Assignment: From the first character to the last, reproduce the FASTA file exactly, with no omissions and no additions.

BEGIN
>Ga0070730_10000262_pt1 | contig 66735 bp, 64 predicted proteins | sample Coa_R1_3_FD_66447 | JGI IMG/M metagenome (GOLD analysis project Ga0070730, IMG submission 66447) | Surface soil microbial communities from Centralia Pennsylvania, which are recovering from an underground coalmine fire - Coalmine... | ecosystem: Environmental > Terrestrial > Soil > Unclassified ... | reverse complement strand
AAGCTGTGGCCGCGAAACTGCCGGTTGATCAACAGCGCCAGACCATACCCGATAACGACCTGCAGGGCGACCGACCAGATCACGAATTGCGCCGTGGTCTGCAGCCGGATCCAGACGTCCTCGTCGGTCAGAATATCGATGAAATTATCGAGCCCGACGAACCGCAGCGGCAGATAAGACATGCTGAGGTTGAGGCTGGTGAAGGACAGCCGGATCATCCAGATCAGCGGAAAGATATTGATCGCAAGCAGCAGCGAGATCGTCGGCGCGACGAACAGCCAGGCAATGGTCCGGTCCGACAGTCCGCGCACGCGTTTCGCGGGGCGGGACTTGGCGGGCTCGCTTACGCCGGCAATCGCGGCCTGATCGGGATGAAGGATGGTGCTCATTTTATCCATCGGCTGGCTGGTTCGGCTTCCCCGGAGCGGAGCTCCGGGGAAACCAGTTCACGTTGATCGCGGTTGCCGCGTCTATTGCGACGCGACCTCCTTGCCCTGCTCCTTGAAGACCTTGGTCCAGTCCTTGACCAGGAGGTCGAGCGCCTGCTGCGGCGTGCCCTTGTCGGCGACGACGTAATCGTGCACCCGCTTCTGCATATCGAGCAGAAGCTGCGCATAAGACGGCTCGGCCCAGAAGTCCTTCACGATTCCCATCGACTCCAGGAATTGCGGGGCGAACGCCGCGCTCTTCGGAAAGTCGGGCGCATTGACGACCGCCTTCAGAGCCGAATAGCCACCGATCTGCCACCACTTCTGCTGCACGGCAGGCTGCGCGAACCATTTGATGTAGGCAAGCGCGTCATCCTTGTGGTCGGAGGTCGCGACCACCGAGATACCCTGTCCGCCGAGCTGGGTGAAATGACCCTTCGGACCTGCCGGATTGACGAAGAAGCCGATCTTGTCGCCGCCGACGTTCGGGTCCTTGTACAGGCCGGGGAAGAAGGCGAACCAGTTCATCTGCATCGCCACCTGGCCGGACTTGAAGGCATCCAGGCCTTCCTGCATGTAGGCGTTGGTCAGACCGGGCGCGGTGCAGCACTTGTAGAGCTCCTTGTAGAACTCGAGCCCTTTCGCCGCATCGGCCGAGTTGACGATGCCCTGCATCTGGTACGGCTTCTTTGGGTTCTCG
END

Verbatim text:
>Ga0070730_10000262_pt1 | contig 66735 bp, 64 predicted proteins | sample Coa_R1_3_FD_66447 | JGI IMG/M metagenome (GOLD analysis project Ga0070730, IMG submission 66447) | Surface soil microbial communities from Centralia Pennsylvania, which are recovering from an underground coalmine fire - Coalmine... | ecosystem: Environmental > Terrestrial > Soil > Unclassified ... | reverse complement strand
AAGCTGTGGCCGCGAAACTGCCGGTTGATCAACAGCGCCAGACCATACCCGATAACGACCTGCAGGGCGACCGACCAGATCACGAATTGCGCCGTGGTCTGCAGCCGGATCCAGACGTCCTCGTCGGTCAGAATATCGATGAAATTATCGAGCCCGACGAACCGCAGCGGCAGATAAGACATGCTGAGGTTGAGGCTGGTGAAGGACAGCCGGATCATCCAGATCAGCGGAAAGATATTGATCGCAAGCAGCAGCGAGATCGTCGGCGCGACGAACAGCCAGGCAATGGTCCGGTCCGACAGTCCGCGCACGCGTTTCGCGGGGCGGGACTTGGCGGGCTCGCTTACGCCGGCAATCGCGGCCTGATCGGGATGAAGGATGGTGCTCATTTTATCCATCGGCTGGCTGGTTCGGCTTCCCCGGAGCGGAGCTCCGGGGAAACCAGTTCACGTTGATCGCGGTTGCCGCGTCTATTGCGACGCGACCTCCTTGCCCTGCTCCTTGAAGACCTTGGTCCAGTCCTTGACCAGGAGGTCGAGCGCCTGCTGCGGCGTGCCCTTGTCGGCGACGACGTAATCGTGCACCCGCTTCTGCATATCGAGCAGAAGCTGCGCATAAGACGGCTCGGCCCAGAAGTCCTTCACGATTCCCATCGACTCCAGGAATTGCGGGGCGAACGCCGCGCTCTTCGGAAAGTCGGGCGCATTGACGACCGCCTTCAGAGCCGAATAGCCACCGATCTGCCACCACTTCTGCTGCACGGCAGGCTGCGCGAACCATTTGATGTAGGCAAGCGCGTCATCCTTGTGGTCGGAGGTCGCGACCACCGAGATACCCTGTCCGCCGAGCTGGGTGAAATGACCCTTCGGACCTGCCGGATTGACGAAGAAGCCGATCTTGTCGCCGCCGACGTTCGGGTCCTTGTACAGGCCGGGGAAGAAGGCGAACCAGTTCATCTGCATCGCCACCTGGCCGGACTTGAAGGCATCCAGGCCTTCCTGCATGTAGGCGTTGGTCAGACCGGGCGCGGTGCAGCACTTGTAGAGCTCCTTGTAGAACTCGAGCCCTTTCGCCGCATCGGCCGAGTTGACGATGCCCTGCATCTGGTACGGCTTCTTTGGGTTCTCG